Tuberous roots


What is a tuberous root?

Tuberous roots are thickened roots. We must distinguish tubers from tuberous roots as in Dahlia, in which the thickened underground part of the plant is its roots, not its stem.

In practice it is quite difficult to distinguish a tuber from a tuberous root.

Edible tuberous roots

As an example of plant producing edible tuberous roots we have the cassava

Cassava (Manihot esculenta = Manihot utilissima) is a plant with tuberous roots that belongs to the Euphorbiaceae family, where some well-know herbs are included such as poinsettia (Euphorbia pulcherrima) and other shrubs such as Castor oil plant (Ricinus communis)

Cassava is a perennial shrub 1 to 3 meters high. Thin stems that show the scars of their previous leaves. They are located at the top of the stems. Being palmado-lobed, they have up to 9 lobes and somewhat reminiscent of those of castor oil plant.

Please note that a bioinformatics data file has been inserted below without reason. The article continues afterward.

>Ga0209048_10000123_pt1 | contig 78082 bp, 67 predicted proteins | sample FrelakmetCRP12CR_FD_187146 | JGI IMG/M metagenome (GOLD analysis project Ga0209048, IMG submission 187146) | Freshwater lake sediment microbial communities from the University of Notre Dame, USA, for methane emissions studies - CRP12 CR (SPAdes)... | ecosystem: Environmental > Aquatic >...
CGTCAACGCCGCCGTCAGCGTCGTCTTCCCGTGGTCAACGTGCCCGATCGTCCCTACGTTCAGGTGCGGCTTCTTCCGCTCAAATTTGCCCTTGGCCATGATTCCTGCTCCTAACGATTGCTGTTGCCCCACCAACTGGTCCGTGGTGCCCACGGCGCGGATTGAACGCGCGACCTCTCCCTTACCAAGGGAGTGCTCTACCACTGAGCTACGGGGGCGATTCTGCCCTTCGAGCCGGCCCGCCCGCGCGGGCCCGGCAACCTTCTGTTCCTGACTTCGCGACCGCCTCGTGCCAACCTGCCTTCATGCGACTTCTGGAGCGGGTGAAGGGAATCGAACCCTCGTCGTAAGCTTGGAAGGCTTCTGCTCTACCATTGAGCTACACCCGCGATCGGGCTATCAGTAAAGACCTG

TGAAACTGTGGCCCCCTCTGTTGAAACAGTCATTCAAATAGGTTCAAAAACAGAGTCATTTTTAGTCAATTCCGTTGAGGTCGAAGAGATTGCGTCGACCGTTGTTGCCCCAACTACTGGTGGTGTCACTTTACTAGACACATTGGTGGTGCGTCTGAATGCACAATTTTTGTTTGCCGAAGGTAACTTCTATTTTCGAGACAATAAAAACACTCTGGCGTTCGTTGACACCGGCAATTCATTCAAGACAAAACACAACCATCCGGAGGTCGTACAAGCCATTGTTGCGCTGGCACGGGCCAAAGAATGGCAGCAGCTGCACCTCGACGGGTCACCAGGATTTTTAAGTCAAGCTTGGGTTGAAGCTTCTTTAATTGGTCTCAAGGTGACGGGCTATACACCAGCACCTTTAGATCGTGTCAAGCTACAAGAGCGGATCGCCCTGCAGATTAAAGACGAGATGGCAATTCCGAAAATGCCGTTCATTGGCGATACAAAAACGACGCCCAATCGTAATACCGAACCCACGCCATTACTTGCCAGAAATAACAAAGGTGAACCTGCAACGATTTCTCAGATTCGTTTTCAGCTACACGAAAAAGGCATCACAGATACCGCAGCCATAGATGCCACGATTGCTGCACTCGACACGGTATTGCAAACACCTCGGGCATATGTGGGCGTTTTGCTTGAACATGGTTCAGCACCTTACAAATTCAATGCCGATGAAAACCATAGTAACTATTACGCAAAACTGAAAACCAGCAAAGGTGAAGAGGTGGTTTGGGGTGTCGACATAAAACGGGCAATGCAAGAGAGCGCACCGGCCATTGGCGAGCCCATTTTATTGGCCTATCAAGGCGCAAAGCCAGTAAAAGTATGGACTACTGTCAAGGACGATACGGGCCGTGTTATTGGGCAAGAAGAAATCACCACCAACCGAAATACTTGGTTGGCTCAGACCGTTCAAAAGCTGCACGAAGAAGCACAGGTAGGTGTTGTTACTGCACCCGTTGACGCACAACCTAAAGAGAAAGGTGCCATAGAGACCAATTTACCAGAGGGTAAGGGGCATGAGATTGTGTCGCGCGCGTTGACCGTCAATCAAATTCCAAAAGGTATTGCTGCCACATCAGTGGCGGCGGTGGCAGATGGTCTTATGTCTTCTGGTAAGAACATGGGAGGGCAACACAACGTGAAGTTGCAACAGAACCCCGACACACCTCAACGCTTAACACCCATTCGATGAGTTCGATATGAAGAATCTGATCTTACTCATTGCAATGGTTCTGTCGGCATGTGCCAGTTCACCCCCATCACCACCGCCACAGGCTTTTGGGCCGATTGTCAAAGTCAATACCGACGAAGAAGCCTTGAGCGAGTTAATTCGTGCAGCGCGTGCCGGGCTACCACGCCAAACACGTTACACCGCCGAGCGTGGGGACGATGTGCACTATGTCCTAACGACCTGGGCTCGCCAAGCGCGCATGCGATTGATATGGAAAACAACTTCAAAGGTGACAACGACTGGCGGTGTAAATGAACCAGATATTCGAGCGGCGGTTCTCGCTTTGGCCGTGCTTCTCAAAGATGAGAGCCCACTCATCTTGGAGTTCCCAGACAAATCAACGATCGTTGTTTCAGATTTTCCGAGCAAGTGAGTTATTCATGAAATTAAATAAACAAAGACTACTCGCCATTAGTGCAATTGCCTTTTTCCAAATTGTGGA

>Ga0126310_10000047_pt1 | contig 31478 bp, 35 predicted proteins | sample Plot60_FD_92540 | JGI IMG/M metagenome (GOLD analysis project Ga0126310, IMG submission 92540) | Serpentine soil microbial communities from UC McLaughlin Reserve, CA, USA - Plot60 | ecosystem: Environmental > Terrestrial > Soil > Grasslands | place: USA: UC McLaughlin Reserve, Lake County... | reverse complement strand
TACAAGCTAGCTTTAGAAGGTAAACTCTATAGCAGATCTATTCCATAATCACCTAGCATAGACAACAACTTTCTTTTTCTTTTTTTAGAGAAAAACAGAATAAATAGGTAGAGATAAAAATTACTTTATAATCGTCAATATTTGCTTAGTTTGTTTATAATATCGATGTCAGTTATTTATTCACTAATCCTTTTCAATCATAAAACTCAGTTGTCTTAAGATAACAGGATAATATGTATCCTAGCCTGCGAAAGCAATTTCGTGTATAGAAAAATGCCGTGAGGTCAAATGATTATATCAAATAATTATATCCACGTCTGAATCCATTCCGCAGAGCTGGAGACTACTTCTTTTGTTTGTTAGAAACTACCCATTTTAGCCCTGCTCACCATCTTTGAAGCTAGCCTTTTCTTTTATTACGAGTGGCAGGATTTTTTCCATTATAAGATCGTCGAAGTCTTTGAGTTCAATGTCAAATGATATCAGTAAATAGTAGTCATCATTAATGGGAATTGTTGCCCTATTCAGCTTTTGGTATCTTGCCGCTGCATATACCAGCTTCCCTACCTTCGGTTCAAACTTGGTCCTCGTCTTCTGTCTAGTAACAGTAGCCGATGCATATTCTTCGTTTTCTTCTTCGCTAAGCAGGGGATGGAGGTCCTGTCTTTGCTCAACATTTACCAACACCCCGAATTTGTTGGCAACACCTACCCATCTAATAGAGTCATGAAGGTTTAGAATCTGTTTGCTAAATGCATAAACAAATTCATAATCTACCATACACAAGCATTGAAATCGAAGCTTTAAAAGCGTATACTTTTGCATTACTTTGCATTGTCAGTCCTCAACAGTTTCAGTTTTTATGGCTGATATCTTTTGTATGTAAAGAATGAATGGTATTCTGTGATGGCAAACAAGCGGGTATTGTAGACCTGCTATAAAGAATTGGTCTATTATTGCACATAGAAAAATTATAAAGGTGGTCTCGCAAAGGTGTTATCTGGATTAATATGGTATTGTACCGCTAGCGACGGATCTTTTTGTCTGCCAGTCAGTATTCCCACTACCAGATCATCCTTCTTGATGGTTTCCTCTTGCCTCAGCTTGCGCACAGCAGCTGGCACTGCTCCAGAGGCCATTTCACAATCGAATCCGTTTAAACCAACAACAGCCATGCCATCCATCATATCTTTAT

The most striking of the plant is its huge number of tuberous roots in 5-10 per plant. These can be up to 1.2 meters long and up to 23 cm in diameter.

From these roots, rich in starch, flour is obtained which is the main ingredient in the production of many food and drinks.


Cassava is also known as manioc, mandioca, yuca, mogo or kamoteng kahoy. It is actually a cultivated plant that can not be found in the wild nowadays.

punto rojo More information about types of roots and stems in the listing above

Vicente Martínez Centelles
Written by Vicente Martínez Centelles Founder of the web and director. Teacher of natural sciences, expert in plants, natural remedies and botanical photography.

Article updated on: 23 April, 2019

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Botanical-online is an informative page that describes, among other topics, the traditional uses of plants from a therapeutic point of view. Their descriptions do not replace professional advice. Botanical-online is not responsible for self-medication and recommends consulting with the physician.